The capitolist. (Middletown, Pa.) 1969-1973, February 10, 1971, Image 1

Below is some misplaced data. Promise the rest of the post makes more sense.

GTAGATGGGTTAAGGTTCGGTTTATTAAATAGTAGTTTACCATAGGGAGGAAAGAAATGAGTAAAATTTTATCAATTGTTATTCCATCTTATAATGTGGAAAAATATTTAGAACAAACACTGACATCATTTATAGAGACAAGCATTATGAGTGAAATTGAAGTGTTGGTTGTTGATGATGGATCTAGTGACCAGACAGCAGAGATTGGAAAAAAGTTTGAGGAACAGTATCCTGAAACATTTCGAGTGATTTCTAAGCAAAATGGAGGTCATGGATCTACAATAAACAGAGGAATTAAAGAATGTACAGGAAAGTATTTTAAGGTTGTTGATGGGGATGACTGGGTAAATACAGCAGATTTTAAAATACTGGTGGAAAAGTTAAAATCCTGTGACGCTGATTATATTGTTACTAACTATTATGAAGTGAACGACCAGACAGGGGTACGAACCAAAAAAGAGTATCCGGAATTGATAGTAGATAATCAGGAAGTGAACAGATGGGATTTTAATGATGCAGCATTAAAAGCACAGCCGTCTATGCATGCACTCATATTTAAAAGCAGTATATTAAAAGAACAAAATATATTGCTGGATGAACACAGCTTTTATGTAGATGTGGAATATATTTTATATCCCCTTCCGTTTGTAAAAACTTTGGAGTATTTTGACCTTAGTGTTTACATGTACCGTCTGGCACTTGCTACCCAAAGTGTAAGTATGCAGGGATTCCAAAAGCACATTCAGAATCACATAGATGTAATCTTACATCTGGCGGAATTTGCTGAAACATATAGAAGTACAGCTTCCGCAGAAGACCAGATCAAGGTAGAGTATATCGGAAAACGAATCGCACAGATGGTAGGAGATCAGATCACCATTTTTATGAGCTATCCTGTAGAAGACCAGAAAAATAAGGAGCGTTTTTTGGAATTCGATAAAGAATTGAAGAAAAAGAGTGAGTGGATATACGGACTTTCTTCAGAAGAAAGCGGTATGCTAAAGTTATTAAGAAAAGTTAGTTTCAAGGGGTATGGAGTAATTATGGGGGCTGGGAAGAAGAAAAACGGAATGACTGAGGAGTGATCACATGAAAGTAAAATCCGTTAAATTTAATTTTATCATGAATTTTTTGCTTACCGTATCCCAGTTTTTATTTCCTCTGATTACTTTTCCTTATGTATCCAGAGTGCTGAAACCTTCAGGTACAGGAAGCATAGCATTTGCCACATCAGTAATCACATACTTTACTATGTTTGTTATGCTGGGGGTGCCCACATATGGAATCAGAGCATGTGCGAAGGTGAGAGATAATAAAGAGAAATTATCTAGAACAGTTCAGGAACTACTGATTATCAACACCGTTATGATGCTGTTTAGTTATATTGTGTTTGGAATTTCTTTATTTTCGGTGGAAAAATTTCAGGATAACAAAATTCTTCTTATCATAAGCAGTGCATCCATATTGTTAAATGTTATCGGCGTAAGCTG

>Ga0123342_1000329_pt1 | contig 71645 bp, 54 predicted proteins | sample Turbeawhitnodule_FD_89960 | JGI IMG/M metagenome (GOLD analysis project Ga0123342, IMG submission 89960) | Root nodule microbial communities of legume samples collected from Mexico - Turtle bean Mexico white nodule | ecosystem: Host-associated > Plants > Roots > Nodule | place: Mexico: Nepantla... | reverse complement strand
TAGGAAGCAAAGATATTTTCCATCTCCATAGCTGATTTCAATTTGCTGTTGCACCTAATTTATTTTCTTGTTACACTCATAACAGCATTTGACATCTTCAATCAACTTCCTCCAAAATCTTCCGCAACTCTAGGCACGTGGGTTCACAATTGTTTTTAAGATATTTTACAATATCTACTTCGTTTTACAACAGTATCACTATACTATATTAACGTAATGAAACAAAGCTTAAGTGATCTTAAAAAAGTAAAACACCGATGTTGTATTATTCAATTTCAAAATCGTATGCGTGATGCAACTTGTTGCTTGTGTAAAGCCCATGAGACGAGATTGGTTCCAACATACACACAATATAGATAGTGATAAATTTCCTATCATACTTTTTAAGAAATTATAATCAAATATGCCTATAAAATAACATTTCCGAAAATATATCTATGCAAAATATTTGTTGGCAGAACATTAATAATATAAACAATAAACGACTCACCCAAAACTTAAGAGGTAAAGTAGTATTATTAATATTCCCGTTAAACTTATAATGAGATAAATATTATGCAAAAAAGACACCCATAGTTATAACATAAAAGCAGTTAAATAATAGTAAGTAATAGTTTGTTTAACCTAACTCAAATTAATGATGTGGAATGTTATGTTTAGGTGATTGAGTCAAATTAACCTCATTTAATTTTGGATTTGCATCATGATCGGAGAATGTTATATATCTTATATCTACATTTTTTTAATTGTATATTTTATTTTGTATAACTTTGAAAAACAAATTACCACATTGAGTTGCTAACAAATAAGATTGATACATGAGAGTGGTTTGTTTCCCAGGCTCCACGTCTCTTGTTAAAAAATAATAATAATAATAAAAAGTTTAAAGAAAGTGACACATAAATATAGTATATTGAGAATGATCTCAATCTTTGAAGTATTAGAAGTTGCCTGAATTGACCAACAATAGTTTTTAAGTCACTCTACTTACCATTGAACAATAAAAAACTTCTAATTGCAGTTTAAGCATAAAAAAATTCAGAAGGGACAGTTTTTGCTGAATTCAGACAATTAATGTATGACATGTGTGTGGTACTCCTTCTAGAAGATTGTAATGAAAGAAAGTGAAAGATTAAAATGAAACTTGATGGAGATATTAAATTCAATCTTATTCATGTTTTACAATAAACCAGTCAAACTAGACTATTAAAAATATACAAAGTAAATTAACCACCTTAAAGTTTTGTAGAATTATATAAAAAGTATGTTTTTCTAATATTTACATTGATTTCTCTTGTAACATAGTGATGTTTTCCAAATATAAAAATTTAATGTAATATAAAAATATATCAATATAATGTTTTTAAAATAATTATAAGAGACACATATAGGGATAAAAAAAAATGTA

the CAPITOLIST Vol. 3, No. 4- COMMUTING STUDENTS ORGANIZE There are 440 Commuting Students who attend Capitol Campus. These students have no voice in Student Government, although they comprise one-third of the student body. Bob Klugiewicz would like to see the Commuting Students become a powerful force at Capitol Campus, so he is trying to organize a group of Commuting Students. “We’re trying to get something together for commuting students. We’d like to have our voice in SGA, and we’d like to discuss problems that commuting students face.”, said Bob. Many commuting students hold jobs, and many of them have families. Direct involvement with SGA is STUDENTS SIGN PEACE TREATY SGA President Lee Levan and CAPITOLIST Editor Rosemary Scanlon ratified a Joint Treaty of Peace Between the People of the United States and the People of South Vietnam and North Vietnam. The document was drawn up by a delegation of eleven American students who traveled to Hanoi and met with official representatives of the North Vietnamese National Student JOINT TREATY OF PEACE BETWEEN THE PEOPLE OF THE UNITED STATES AND THE PEOPLE OF SOUTH VIETNAM AND NORTH VIETNAM Be it known that the American and Vietnamese people are not enemies. The war is carried out in the names of the people of the United States and South Vietnam but without our consent. It destroys the land and people of Vietnam. It drains America of its resources, its youth and its honor. We hereby agree to end the war on the following terms, so that both peoples can live under the joy of independence and can devote themselves to building a society based on human equality and respect for the earth. 1. The Americans agree to immediate and total withdrawal from Vietnam and publicly to set the date by which all American forces will be removed. The Vietnamese pledge that as soon as the U.S. Government publicly sets a date for total withdrawal: 2. They will enter discussions to secure the release of all American prisoners, including pilots captured while bombing North Vietnam. 3. There will be an immediate cease-fire between U.S. forces and those led by the Provisional Revolutionary Government of South Vietnam. 4. They will enter discussions of the procedures to guarantee the safety of all withdrawing troops. _ The Americans pledge to end the imposition of Tmeu-Ky-Khiem on the people of South Vietnam in order to insure their right to self-determination and so that all political prisoners can be released. 6. The Vietnamese pledge to form a provisional coalition government to organize democratic elections. All parties agree to respect the results of elections in which all South Vietnamese can participate freely without the presence of any foreign troops. 7. The South Vietnamese pledge to enter discussion of procedures to guarantee the safety and political freedom of those South Vietnamese who have collaborated with the U.S. or with the U S supported regime. 8. The Americans and Vietnamese agree to respect the independence, peace and neutrality of Laos and Cambodia in accord with the 1954 and 1962 Geneva conventions and not to interfere in the internal affairs of these two countries. 9. Upon these points of agreement, we pledge to end the war and resolve all other questions in the spirit of self-determination and mutual respect for the independence and political freedom of the people of Vietnam and the United States. By ratifying the agreement, we pledge to take whatever actions are appropriate to implement the terms of this joint Treaty and to insure its acceptance by the government of the United States. impossible. “We’re not a static force on campus. Many of us fluctuate back and forth between school and home.”, Bob explained. “We must form this organization to let people know we’re here. We would like a representative in SGA, but right now we don’t even know how many students who commute are involved in student organizations.” “Why can’t there be a Commuting Students’ Organization?”, Bob commented, “even in Orientation, when the Meade Heights people go to meetings to discuss their problems, the Comm-uters should have meetings t00...we must know that we are a part of Capitol Union and the South Vietnamese Liberation Student Union. Representatives from the three groups signed the Joint Declaration of Peace. Many organizations in the United States and Vietnam will be receiving copies of the Treaty for ratification. The following is a text of the Peace Treaty, as signed by the Capitol Campus students: (Printed by USNSA) "All The New* That Fit* .... We Print" CAPITOL CAMPUS - MIDDLETOWN, PA Campus. “An Organization of Commuting Students would defintely be an asset for Capitol.” Other commuting students who are involved in planning the organization are John Hummel, Daniel Seitz, Tom Zimmerman and Helen Martin. Beginning next week, the CAPITOLIST will include a Commuting Students’ Column as a regular feature. Soc. Sd. Work-Study Program Problem: Students cannot get work experience during school years and upon graduation or during summer breaks are unable to work in chosen area due to this lack of experience. After graduation, they are not familiar enough with actual procedures to be efficient or effective. Solution: 1. One term of senior year designated for work-study program. 2. Term will be decided upon by the student. 3. Grade will be given by Dept, head and full credit received for entire term (12 credits). 4. Evaluations will be made by employer and faculty member. 5. Dept, will determine and make requirements as to: what is to be derived from work experience, how student will relate knowledge to PSU (written test, oral test, paper...). 6. PSU will place student in appropriate position in Harrisburg area. 7. This program should operate similarly to the present El. Ed. program in this senior year. 8. The student will or will not receive monetary payment for his services (not yet determined). 9. A student committee comprised of juniors and seniors in the Soc. Sci. curriculum will serve as the medium between students, faculty, and administration. If faculty committee fails to get program approved, then University Park officials will be approached by student committee. 10. Employer references may be placed in student’s file to be used later in job applications. (Optional). 11 . This program will introduce and encourage student into business world. 12. Student will have an opportunity to test what he feels is right for him. We would like and appreciate your support and suggestions. Please call either: 944-5197, 944-7807 or 944-7832. JUDO CLUB The Judo Club is meeting from 3:00 to 5:00 p.m. on Tuesdays and Thursdays. Newcomers are welcome! mazing Talent Shaw coming! FEBRUARY 15th-Is the date to remember. These students will present the Annual Capitol Campus Talent Show at 8:00 p.m. in the Auditorium. Prize Wining Cinematographer To Discuss Motion Pictnre Making Mr. Ira Laird, of Laird Productions will present a demonstration and lecture Thursday, February 18 at 7:00 p.m. on “How to Make Motion Pictures”. In addition to showing exerpts from some of his prize winning films Mr. Laird will explain the techniques used to make good motion pictures, including composition, editing, splicing, script writing, use of different lenses, sound tracts, and many other techniques which the professional uses to produce good films for your school projects or for your own enjoyment. In addition to being a still photographer, Mr. Laird is one of the few people in this area adept in cinematography. Laird Productions is the only prize winning organization of its kind in central Pennsylvania. Presently Mr. Laird is producing films for industry, advertising, television, and the trade shows. This Week’s Happenings TODAY —Open Pot in Student Affairs. TONIGHT -8:00 p.m. Chess at 835 Nelson Drive. FRIDAY-6:00 p.m. Mixed Bowling at Middletown Lanes, 8:00 p.m. Basketball at Messiah College, at the Main Street Gym. MONDAY-7:00 p.m. “Turned On Crisis”, Residence Hall Lounges, 8:00 p.m. Capitol Campus Talent Show in the Auditorium. TUESDAY—B:OO p.m. Naiomi Madgett and Oliver LaGrone, Poetry Readings, Out of the Black Experience, in the Auditorium. 9:00 p.m. Ski Club’s Dance at the Student Center. WEDNESDAY-“Turned On Crisis” 7:00 p.m. at the Residence Hall Lounges. 9:30 p.m. Mixed Bowling at Middletown Lanes. THURSDAY—Open Pot in Student Affairs. AMBULANCE SERVICE 944-6344 February 10, 1971 His films won more than a score of national and international prizes. Movie making is now in expanding use as a dynamic substitute for the drab term paper. Here is an opportunity to learn the fine points which can make your film project a really great movie. Mr. Laird, in addition to his motion picture interest, is presently Deputy Insurance Commissioner for companies with this State’s Insurance Department. He also teaches several courses in insurance here at the Capitol Campus. HOT UNE 944-1033 ELECTIONS There will be a special election to fill several vacancies currently existing on SGA on Tuesday, February 16th. The offices to be filled are Treasurer, Junior Business Senator, and Junior Senator at large. These are the results of three resignations. The election will be held in room W-104 from 9:00 a.m. until 4:00 p.m. All students may vote for Treasurer; business curriculum juniors may vote for business Senator ; and all juniors may vote for Senator at large. The same groups will be qualified to run for these offices. Nominating Petitions for interested candidates may be obtained from Mrs. Brown in W-103 (Student Affairs) or from the election committee, Missy Rotundaro and Luann Berulis. Petitions must be returned to Mrs. Brown or the election committee no later than Friday, February 12th. ID cards will be necessary to vote. In the same election there will be two constitutional amendments to be voted upon. All students are eligible to vote on these amendments. If there are any questions, contact the election committee at 944-5662 or stop at the SGA office. Campaign signs may be posted immediately.